Some cities are natural settings for Christmas. Washington isn't.
Washington has, perhaps, always been aware that it is not a citadel of the devout. Therefore, it has floundered around through the years, trying to establish at least secular Christmas traditions. Charitable acts by First Families is one of them. Christmas Clubs were formed - the first by Nellie Arthur, the youngest daughter of President Chester Arthur.
She provided 2,000 Christmas dinners for needy children. Grover Cleveland's wife, Frances, immersed herself in a club that concerned itself with providing happy Christmases for African-American children in Washington.
But there was never a Christmas tree in the White House until 1889 when Benjamin Harrison was president. He and his wife had four grandchildren who were locked out of the White House library on Christmas Eve - much to their mystification. Inside, the chief White House gardener, several of his assistants, and the president himself were decorating a Christmas tree.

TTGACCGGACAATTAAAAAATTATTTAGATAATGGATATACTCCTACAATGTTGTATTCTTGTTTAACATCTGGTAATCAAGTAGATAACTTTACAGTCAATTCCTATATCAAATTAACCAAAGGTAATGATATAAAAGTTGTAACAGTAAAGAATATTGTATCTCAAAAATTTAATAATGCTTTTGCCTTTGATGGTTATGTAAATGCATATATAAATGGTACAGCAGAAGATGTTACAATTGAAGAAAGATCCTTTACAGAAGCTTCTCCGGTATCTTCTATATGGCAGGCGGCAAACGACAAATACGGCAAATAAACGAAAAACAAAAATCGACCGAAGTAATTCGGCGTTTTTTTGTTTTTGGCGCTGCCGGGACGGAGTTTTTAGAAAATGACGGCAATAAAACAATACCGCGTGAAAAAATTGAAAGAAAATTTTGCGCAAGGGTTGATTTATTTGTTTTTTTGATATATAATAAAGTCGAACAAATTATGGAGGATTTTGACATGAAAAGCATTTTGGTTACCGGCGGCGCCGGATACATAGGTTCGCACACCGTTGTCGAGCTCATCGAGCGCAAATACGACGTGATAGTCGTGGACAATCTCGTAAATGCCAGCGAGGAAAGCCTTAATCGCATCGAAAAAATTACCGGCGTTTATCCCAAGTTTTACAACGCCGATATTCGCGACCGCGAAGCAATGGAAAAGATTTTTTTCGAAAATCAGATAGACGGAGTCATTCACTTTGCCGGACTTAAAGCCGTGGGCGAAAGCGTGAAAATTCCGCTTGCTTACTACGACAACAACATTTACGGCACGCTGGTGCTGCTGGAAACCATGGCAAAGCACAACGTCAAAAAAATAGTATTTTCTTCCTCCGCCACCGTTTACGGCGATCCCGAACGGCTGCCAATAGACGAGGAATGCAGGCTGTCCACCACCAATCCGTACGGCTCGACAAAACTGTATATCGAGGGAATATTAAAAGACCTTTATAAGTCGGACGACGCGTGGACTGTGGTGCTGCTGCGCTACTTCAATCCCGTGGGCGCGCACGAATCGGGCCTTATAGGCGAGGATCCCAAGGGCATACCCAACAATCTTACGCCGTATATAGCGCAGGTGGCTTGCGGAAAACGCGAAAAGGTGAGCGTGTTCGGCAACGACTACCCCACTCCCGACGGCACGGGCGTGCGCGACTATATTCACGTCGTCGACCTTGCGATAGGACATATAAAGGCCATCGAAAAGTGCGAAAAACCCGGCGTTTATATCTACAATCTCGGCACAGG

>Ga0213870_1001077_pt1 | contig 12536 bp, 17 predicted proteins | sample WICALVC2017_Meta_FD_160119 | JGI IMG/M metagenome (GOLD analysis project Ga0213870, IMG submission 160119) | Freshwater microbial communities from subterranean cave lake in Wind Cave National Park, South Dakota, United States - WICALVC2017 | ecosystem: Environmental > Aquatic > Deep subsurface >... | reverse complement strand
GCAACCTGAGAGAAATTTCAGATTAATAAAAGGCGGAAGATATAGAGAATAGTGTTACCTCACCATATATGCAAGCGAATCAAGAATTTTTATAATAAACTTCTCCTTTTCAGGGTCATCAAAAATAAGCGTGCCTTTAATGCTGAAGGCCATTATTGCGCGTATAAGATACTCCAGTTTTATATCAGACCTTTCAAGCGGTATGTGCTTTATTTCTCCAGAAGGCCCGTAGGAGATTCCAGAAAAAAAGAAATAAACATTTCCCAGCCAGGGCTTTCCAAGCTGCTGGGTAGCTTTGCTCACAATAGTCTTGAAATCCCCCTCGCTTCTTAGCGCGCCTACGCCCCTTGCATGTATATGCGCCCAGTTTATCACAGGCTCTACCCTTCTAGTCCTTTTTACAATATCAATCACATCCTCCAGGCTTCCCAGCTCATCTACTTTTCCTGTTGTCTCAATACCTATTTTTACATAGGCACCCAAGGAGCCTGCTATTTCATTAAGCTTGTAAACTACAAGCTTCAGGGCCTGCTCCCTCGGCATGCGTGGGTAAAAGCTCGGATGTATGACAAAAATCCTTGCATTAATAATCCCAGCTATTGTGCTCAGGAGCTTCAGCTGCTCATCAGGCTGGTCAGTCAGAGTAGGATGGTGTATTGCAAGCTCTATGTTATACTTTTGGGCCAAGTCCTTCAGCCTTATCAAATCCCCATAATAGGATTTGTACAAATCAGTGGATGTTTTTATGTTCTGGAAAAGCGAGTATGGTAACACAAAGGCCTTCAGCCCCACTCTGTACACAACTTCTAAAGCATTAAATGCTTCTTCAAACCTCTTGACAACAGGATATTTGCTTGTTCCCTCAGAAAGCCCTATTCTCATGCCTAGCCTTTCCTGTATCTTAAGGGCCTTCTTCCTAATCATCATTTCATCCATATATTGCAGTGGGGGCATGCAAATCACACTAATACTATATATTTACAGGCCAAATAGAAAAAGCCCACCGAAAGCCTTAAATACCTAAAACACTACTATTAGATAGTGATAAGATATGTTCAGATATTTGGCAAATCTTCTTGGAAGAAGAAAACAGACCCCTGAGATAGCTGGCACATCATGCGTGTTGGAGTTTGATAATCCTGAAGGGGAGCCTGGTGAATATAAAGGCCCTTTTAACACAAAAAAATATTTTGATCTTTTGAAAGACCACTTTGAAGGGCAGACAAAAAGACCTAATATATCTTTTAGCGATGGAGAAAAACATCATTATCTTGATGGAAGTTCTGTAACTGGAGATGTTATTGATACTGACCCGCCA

Theodore Roosevelt, as might be expected, celebrated Christmas in an uproar of friends, family, immense dinners, and riotous games. But Roosevelt, an avid conservationist, forbade Christmas trees in the White House until the chief of the Forestry Service told him it was all right to cut down trees selectively because the thinning-out process permitted new trees to grow. Thereafter, T.R. had Christmas trees.
* This is one of a series of letters airing on Monitor Radio's Weekend Edition this weekend.